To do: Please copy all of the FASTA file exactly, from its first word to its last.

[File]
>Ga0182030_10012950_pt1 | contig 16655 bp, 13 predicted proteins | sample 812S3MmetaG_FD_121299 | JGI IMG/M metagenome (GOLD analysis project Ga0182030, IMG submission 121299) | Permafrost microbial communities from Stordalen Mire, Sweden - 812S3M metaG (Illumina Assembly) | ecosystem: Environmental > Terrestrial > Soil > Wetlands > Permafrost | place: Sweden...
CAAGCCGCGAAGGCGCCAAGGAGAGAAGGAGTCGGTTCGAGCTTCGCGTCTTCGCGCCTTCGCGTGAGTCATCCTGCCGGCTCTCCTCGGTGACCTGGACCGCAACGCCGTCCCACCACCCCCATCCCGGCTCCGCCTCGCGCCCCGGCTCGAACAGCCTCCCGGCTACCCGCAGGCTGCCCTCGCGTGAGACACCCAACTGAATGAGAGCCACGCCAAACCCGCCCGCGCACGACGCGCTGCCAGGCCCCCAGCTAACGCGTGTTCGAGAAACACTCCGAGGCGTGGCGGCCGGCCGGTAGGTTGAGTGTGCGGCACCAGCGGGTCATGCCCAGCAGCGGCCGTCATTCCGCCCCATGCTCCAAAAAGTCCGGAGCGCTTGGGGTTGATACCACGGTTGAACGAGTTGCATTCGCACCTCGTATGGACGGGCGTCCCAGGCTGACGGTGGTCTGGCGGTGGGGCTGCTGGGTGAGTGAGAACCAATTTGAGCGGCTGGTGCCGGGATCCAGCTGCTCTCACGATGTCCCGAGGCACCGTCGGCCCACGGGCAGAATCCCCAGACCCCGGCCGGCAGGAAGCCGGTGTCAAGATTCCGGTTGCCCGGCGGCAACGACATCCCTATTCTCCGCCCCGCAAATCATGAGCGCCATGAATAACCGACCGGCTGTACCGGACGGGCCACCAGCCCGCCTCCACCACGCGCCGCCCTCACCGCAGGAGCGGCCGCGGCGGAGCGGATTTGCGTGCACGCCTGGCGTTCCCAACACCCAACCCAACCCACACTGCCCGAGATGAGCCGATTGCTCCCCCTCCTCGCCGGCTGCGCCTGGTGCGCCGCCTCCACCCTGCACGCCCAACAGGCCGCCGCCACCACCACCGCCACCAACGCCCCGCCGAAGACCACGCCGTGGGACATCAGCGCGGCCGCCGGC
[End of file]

>Ga0182030_10012950_pt1 | contig 16655 bp, 13 predicted proteins | sample 812S3MmetaG_FD_121299 | JGI IMG/M metagenome (GOLD analysis project Ga0182030, IMG submission 121299) | Permafrost microbial communities from Stordalen Mire, Sweden - 812S3M metaG (Illumina Assembly) | ecosystem: Environmental > Terrestrial > Soil > Wetlands > Permafrost | place: Sweden...
CAAGCCGCGAAGGCGCCAAGGAGAGAAGGAGTCGGTTCGAGCTTCGCGTCTTCGCGCCTTCGCGTGAGTCATCCTGCCGGCTCTCCTCGGTGACCTGGACCGCAACGCCGTCCCACCACCCCCATCCCGGCTCCGCCTCGCGCCCCGGCTCGAACAGCCTCCCGGCTACCCGCAGGCTGCCCTCGCGTGAGACACCCAACTGAATGAGAGCCACGCCAAACCCGCCCGCGCACGACGCGCTGCCAGGCCCCCAGCTAACGCGTGTTCGAGAAACACTCCGAGGCGTGGCGGCCGGCCGGTAGGTTGAGTGTGCGGCACCAGCGGGTCATGCCCAGCAGCGGCCGTCATTCCGCCCCATGCTCCAAAAAGTCCGGAGCGCTTGGGGTTGATACCACGGTTGAACGAGTTGCATTCGCACCTCGTATGGACGGGCGTCCCAGGCTGACGGTGGTCTGGCGGTGGGGCTGCTGGGTGAGTGAGAACCAATTTGAGCGGCTGGTGCCGGGATCCAGCTGCTCTCACGATGTCCCGAGGCACCGTCGGCCCACGGGCAGAATCCCCAGACCCCGGCCGGCAGGAAGCCGGTGTCAAGATTCCGGTTGCCCGGCGGCAACGACATCCCTATTCTCCGCCCCGCAAATCATGAGCGCCATGAATAACCGACCGGCTGTACCGGACGGGCCACCAGCCCGCCTCCACCACGCGCCGCCCTCACCGCAGGAGCGGCCGCGGCGGAGCGGATTTGCGTGCACGCCTGGCGTTCCCAACACCCAACCCAACCCACACTGCCCGAGATGAGCCGATTGCTCCCCCTCCTCGCCGGCTGCGCCTGGTGCGCCGCCTCCACCCTGCACGCCCAACAGGCCGCCGCCACCACCACCGCCACCAACGCCCCGCCGAAGACCACGCCGTGGGACATCAGCGCGGCCGCCGGC